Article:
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Activation and Regulation of the NLRP3 Inflammasome


Principal Investigator

Prof. Dr. Eicke Latz
Institute of Innate Immunity
Sigmund-Freud-Str. 25
53127 Bonn



The innate immune system protects the host from infections, detects and repairs tissue damage and functions to maintain tissue homeostasis. Several families of signaling receptors can recognize microbial substances or altered host molecules and orchestrate a coordinated inflammatory response. Inflammasomes are signaling platforms that control proteolytic activation of highly proinflammatory cytokines of the IL-1β family and thus, are relevant for infection control but are also implicated in mediating inflammatory diseases. In addition to recognizing several foreign signals, the NLRP3 inflammasome can sense sterile tissue damage, and a number of endogenous danger signals that appear in many common chronic inflammatory conditions. NLRP3 can be triggered by material released from dying cells and aggregated or crystalline substances, and its activation has been implicated in the pathogenesis of prevalent diseases in Western societies, including type 2 diabetes, chronic obstructive pulmonary disease, atherosclerosis and Alzheimer’s disease. The NLRP3 inflammasome can be activated by diverse signals, however, the molecular mechanisms that lead to NLRP3 inflammasome activation remain poorly understood. Using chemical biology screens, as well as proteomics analysis, we have identified that NLRP3 activity can be post-tranlationally regulated by phosphorylation and ubiquitination.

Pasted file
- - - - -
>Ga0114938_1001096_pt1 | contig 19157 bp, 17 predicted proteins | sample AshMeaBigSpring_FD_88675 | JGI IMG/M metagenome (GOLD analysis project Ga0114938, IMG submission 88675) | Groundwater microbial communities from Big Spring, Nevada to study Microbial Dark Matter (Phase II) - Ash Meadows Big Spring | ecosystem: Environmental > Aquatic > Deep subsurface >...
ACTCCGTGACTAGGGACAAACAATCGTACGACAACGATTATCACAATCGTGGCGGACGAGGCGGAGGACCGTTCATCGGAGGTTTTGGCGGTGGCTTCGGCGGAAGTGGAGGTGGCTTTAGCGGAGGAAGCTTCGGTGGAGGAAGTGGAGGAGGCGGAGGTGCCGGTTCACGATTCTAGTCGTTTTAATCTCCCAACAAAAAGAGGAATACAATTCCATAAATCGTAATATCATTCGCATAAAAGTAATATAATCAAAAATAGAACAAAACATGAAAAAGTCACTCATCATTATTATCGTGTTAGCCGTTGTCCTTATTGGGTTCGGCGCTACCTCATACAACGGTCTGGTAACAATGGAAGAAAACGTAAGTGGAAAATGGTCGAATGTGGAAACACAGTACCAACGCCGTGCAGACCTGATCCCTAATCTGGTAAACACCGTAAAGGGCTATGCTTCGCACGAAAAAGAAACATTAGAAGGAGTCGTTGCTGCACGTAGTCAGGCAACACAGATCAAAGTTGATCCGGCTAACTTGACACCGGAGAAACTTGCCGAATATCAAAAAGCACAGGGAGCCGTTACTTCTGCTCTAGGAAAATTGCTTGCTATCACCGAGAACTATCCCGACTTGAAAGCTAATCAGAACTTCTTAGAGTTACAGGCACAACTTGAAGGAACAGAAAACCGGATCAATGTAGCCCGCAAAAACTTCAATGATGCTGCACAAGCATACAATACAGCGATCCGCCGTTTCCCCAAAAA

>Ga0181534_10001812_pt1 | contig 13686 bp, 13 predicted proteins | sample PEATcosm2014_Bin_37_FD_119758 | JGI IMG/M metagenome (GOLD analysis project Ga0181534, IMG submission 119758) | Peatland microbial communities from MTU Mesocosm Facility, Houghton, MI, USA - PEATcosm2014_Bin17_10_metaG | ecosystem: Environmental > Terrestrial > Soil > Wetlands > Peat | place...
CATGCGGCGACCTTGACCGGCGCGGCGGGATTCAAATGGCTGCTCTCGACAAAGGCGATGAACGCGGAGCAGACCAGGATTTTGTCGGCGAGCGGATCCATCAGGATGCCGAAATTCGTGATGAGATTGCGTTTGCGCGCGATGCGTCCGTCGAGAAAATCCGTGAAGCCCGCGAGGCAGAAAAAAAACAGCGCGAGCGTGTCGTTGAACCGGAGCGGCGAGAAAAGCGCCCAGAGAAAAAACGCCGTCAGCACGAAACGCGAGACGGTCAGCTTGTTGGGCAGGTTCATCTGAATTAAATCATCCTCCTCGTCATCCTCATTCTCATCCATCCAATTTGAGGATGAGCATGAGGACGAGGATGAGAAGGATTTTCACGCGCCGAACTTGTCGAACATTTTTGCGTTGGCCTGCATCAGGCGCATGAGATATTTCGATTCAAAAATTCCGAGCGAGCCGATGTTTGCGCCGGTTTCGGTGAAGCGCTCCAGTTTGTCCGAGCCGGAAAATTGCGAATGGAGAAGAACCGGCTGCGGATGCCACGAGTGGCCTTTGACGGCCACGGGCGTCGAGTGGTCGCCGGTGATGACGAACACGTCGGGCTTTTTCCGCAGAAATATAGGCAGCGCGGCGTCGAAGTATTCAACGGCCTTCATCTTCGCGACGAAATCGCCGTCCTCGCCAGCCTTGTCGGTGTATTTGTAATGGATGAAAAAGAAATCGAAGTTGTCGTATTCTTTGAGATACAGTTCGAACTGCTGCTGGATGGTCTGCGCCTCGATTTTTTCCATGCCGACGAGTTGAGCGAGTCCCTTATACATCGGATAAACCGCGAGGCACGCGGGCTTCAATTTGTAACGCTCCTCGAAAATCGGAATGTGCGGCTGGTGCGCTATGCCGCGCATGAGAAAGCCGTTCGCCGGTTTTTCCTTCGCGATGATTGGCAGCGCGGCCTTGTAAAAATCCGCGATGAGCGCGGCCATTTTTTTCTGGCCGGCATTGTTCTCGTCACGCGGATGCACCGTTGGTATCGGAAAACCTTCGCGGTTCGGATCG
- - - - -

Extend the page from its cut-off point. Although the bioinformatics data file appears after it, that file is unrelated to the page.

In this proposal we aim to identify the enzymes and signaling mechanisms leading to NLRP3 activation. In an integrated, multidisciplinary approach, we will employ chemical biology screening to identify novel targets that act in the regulation of NLRP3 and will describe the NLRP3 interactome in response to various triggers. The data obtained by these approaches will be analyzed by bioinformatics, and the signaling mechanisms identified will be subsequently confirmed using RNA interference and gain-of-function studies. Utilizing a range of biochemical, biophysical and immunological techniques, we will determine the mechanisms by which the identified molecules can activate the NLRP3 inflammasome and assess their physiological relevance in in vitro and in vivo models of inflammation.



01.07.2014 - 30.06.2019